This delivered the hint that the HSJ, whether consciously or subconsciously, had set things up to hear what it wanted to hear. It seems that the majority view of the profession is not 'constructive', junior doctors should just accept that Trusts are imposing and accept this silently. To his great credit Chris Kane, one of the junior doctors who took part, has very kindly sent me the invite letter, which appears to show more of the same:
Interestingly no one from the HSJ responded to my polite requests for a copy of the invite letter, I can't imagine why. Now go back to the HSJ Editor's tweet in which he states that the roundtable was on the 'junior doctors dispute', given the above terms of the discussion this seems a rather twisted take on events. Alastair McLellan has repeated this misleading 'dispute' line, while his use of the word 'imagine' to describe the specific terms that were contained within a letter that he signed is revealing:
The above invite letter makes it very clear that it imposition/implementation has been taken as 'a priori'. I find it strange that such a debate on the 'dispute' has effectively assumed that Trusts have to impose the contract, as this is simply not the case, as recently made clear in Justice4Health's recent court case.
Trusts are eminently free not to impose the contract, and given the inevitable massive harm of imposing a contract upon a workforce rather than insisting on further negotiation, it appears a rather strange 'a priori' to have assumed. Not only is it strange but it leads to the propagation of the dangerous impression that Trusts have no choice in this matter. Shaun Lintern chaired the roundtable and the lack of neutrality of his comments about the BMA need seeing to be believed:
Hence the title of the blog. It would be a tad suspicious if a tobacco company organised a roundtable discussion on the best and most healthy way to smoke a cigarette, in a way that did not allow for a discussion as to whether smoking was really an effective or sensible strategy in the first place. The HSJ's terms ("how can one maintain good workforce relations" while imposing a contract) meant the discussion was a bit like asking how can one stay healthy while smoking cigarettes, not a particularly sensible question and we all know what one gets if one asks a silly question. Not to forget the fact that the HSJ seems to have assumed that Trusts have 'good workforce relations' with junior doctors, something I think has become increasingly obviously not to be the case in recent months given the numerous calls from independent bodies for a review. The talk of 'healing wounds' while accepting the harmful imposition as 'a priori' is at best misguided.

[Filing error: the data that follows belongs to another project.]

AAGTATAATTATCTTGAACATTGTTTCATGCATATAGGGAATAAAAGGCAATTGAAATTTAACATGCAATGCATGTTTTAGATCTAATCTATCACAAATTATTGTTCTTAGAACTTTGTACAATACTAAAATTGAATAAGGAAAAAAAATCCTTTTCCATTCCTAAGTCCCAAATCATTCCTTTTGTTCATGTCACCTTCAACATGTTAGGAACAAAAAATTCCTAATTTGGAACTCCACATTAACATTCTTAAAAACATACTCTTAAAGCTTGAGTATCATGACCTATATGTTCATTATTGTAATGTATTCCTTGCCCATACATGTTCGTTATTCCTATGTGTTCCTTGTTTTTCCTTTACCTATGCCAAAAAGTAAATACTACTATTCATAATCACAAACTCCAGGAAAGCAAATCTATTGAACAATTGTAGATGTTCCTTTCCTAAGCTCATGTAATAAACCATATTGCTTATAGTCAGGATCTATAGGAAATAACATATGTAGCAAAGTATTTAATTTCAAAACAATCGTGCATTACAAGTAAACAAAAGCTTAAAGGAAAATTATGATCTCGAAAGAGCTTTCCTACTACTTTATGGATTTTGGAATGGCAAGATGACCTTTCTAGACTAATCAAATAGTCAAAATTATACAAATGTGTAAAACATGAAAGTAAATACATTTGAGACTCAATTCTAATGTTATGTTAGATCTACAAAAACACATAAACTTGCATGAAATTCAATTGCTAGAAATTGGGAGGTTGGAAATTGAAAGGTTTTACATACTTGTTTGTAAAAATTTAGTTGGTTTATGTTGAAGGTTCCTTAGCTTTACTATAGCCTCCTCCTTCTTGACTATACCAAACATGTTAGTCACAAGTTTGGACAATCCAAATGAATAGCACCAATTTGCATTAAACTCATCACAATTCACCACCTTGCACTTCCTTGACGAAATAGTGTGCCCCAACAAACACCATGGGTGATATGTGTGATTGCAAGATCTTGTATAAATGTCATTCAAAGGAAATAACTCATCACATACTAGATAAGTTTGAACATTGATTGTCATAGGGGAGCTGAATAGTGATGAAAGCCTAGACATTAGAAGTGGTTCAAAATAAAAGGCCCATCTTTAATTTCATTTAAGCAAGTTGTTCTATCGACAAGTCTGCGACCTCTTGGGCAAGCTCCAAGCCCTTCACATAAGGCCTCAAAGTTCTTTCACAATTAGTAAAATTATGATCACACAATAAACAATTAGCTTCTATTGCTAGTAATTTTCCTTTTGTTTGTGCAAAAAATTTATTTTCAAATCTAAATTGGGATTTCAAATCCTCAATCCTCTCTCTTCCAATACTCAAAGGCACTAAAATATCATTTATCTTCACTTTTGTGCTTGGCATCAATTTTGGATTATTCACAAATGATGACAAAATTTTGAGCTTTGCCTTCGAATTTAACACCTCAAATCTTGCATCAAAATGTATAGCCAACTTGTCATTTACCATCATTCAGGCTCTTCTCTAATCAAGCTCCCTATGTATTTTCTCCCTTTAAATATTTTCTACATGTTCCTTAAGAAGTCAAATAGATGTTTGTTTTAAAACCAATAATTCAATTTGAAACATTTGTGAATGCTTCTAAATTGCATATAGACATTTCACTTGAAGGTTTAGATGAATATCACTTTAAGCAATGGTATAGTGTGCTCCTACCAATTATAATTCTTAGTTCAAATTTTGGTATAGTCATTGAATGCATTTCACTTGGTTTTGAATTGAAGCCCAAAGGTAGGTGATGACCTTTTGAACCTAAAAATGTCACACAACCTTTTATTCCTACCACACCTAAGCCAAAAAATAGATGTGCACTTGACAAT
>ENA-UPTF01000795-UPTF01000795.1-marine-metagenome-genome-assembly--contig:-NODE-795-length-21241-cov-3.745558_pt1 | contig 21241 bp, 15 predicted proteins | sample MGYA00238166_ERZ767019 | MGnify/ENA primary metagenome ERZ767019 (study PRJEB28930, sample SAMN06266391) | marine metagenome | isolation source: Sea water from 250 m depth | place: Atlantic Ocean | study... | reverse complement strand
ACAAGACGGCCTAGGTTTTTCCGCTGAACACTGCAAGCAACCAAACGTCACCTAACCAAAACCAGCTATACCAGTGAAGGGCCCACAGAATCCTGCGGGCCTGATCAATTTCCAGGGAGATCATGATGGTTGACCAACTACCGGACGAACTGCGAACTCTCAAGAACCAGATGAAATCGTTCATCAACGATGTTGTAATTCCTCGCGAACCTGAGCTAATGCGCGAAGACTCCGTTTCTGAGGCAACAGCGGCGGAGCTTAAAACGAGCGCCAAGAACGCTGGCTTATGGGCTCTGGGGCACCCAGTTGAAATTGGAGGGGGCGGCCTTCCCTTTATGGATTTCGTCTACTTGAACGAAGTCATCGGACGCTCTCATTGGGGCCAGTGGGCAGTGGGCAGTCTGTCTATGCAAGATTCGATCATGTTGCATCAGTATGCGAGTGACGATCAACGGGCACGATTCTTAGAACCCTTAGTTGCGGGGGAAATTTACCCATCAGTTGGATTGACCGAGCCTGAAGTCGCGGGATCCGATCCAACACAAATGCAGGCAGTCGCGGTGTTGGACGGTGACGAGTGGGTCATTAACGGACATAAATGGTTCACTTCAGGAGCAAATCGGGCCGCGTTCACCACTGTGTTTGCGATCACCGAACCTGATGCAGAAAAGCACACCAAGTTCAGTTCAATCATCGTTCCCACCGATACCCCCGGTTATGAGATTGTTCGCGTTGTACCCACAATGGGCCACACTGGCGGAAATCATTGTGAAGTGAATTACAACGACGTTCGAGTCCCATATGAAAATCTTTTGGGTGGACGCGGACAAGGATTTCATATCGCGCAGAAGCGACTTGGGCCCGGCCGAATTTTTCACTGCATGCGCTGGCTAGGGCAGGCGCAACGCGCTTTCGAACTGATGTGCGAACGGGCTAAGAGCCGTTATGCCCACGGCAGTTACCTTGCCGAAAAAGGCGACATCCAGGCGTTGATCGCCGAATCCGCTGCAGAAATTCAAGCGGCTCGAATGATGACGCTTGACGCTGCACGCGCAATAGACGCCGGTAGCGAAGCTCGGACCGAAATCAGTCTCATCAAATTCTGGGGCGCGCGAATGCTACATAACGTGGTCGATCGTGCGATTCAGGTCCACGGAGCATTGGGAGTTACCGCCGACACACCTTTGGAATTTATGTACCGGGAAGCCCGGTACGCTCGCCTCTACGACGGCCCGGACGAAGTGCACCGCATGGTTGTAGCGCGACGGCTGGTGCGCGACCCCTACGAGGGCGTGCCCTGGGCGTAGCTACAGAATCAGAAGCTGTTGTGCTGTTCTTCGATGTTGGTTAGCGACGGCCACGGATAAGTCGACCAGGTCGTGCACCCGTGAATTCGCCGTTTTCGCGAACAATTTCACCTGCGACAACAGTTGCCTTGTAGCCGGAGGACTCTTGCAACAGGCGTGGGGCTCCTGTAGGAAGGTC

Therefore in conclusion, I'll leave you to ponder the HSJ's actions: the spin of of a discussion of how to impose as one about the 'dispute', the selection of those based on who the HSJ felt would be 'constructive' and the terms of debate which took the most effective strategy for Trusts off the table of discussion. The eventual HSJ needs to be judged in this appropriate context. Imposition doesn't make any sense for employers, it can only harm workforce relations overall and this is why I am rather frustrated at the somewhat stilted approach. It soon becomes pretty obvious why the BMA didn't attend and the way in which this was publicised by the HSJ Editor only confirms that this approach was likely to have been correct.
It looks to me as if junior doctors are united in one key way, we all see imposition is the worst option for everyone including our patients and there remains no coherent argument against this sad fact. If we are going to be 'constructive' then the most constructive thing to do would be to continue to emphasise that Trusts are entirely free not to impose, and it is in all our interests to first, do no harm. Imposition can only mean overall net harm and taking this option off the discussion table isn't 'constructive', it smacks more of a head in the sand and deep denial. The harm of imposition will take generations to undo, mark my words.
Wednesday, 5 October 2016
First to set the scene, after years of failed negotiation the government has encouraged NHS Trusts to impose a new contract of employment upon junior doctors despite it being rejected by a majority of 58% in a recent contract referendum. Much in the same way that clinical errors often require a catalogue of failures from multiple individuals, this junior doctor contract dog’s dinner has been created by a multitude of errors and mistakes by many individuals and organisations. One key factor has been the endlessly aggressive, dishonest and frankly disruptive approach of SoS for Health Jeremy Hunt towards the NHS and its staff in general throughout this whole sorry affair1. In a deluded rush to implement his and his government’s disastrously flawed ‘7 day NHS reforms’, the Department of Health’s briefing documents have proven that Hunt and the government have prioritised political expediency over genuine negotiation2:
“Returning to negotiation would delay further contract change and delay implementing this element of your strategy for implementing 7 Day services policy.”
There we have it. Not only had it already been shown that the 7 day reforms were based on foundations of sand3,4, but the government’s overtly dishonest approach to informing the public had been repeatedly exposed5-7. Numerous respected independent bodies have exposed the fact that the NHS has not been provided with the necessary funds and resources with which to implement such reforms8-10. Recent leaks from within the Department of Health have demonstrated that the government knows that the NHS has too little funding and too few staff in order to safely implement these 7 day reforms11. These documents also detailed 13 major risks attached to the reforms including ‘workforce overload’.